Wednesday, August 31, 2016

Topical storm...

What up, stamp fan!?

Are you one of the many who enjoy collecting thematically? According to Wikipedia, "Topical or thematic stamp collecting is the collecting of postage stamps relating to a particular subject or concept. Topics can be almost anything, from stamps on stamps, birds, trains and poets on stamps, to famous physicians and scientists, along with historical people and events on stamps, which is often a standard theme for many stamp issuing countries. The earliest stamps simply depicted busts of reigning monarchs, important figures, or coats of arms, but as time went on stamps started to have a wider range of designs. Bears appeared on provisional stamps of St. Louis in 1845, while the beaver was featured on the earliest stamps of Canada. More than 150 years later, the variety of designs on stamps is enormous, giving topical collectors plenty of scope to find stamps for their chosen theme. In fact, so many stamps have been issued that some popular themes, such as "ships" or "birds", have become nearly impossible to complete, and topical collectors may specialize further, such as by looking for only square-rigged sailing ships, or only flightless birds."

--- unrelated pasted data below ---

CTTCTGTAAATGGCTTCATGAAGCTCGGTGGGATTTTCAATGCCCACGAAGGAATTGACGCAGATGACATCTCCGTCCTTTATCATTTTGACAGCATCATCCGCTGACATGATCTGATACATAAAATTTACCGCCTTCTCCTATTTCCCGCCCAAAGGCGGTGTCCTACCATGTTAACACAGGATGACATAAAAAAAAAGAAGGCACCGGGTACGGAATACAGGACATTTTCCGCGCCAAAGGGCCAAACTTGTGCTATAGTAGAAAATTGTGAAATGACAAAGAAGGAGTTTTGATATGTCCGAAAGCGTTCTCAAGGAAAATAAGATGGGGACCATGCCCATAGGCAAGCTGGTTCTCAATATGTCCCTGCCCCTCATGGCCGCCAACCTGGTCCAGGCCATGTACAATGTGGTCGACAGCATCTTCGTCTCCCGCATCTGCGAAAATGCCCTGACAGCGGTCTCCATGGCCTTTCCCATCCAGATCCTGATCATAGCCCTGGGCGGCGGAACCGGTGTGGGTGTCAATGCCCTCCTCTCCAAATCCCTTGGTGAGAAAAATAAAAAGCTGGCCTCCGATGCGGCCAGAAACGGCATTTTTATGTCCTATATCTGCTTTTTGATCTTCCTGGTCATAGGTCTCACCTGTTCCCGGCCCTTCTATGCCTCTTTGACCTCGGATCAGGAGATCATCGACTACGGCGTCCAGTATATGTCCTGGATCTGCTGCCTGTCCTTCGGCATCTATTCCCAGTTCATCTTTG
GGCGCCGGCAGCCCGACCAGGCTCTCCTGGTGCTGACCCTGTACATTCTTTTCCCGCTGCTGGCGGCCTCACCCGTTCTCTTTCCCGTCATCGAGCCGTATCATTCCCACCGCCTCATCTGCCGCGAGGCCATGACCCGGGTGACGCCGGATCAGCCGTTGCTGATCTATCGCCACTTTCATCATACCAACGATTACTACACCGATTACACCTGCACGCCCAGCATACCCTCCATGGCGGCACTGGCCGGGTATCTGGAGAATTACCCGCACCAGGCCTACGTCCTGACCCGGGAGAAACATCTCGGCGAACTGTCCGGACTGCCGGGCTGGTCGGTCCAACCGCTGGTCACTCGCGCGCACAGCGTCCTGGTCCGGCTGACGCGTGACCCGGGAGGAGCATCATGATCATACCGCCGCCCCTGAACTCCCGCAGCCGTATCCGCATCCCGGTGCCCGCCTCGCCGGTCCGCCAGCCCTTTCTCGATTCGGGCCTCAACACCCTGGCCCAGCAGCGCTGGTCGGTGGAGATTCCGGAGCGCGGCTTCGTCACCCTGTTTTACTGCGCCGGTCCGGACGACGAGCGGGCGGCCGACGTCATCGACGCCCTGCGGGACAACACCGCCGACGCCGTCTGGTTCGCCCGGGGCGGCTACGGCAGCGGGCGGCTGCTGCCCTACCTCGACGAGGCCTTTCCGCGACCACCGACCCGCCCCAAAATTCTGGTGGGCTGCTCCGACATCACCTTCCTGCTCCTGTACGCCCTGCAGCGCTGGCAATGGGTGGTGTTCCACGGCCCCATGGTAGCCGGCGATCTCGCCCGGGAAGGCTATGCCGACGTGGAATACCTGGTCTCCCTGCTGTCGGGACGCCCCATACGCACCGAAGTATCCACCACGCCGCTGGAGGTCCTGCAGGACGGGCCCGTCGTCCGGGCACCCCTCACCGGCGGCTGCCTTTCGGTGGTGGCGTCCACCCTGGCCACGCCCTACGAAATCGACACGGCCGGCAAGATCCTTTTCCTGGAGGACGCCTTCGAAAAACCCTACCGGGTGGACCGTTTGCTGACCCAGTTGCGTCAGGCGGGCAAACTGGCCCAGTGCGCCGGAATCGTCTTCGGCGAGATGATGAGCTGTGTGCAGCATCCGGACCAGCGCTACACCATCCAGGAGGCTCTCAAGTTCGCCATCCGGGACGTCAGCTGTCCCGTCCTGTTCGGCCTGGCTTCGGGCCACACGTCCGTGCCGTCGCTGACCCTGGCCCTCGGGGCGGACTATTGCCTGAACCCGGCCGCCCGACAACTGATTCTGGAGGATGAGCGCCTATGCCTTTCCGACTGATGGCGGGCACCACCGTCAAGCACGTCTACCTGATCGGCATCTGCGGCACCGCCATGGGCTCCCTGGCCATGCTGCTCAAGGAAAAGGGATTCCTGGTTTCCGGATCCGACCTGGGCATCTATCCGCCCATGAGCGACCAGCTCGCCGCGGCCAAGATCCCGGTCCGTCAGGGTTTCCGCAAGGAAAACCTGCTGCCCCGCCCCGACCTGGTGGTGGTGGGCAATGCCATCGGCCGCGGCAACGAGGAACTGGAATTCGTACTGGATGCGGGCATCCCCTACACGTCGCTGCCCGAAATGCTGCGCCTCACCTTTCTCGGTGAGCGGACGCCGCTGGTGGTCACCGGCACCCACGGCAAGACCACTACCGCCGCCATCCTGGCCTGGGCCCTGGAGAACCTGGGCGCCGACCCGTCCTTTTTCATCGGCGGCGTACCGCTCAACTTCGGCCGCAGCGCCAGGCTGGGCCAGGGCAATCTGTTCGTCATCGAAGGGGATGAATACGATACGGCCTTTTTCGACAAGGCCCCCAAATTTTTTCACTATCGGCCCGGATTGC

Some other popular themes are cars, animals of all sorts and different vocations such as nursing. Thematics is one of the most popular forms of stamp collecting with almost half of all collectors concentrating on one specific subject. Topical collecting even has its own category for competitive exhibitions. Below are a few examples of Topical collections:

Birds! Birds! Birds! 

Classic cars. 

Crazy cat lady? ;)

What's bugging you!?

What's your favorite topical theme? 

Stamp geek, out! 

Wednesday, August 24, 2016

I don't always look up memes but when I do they are stamp related...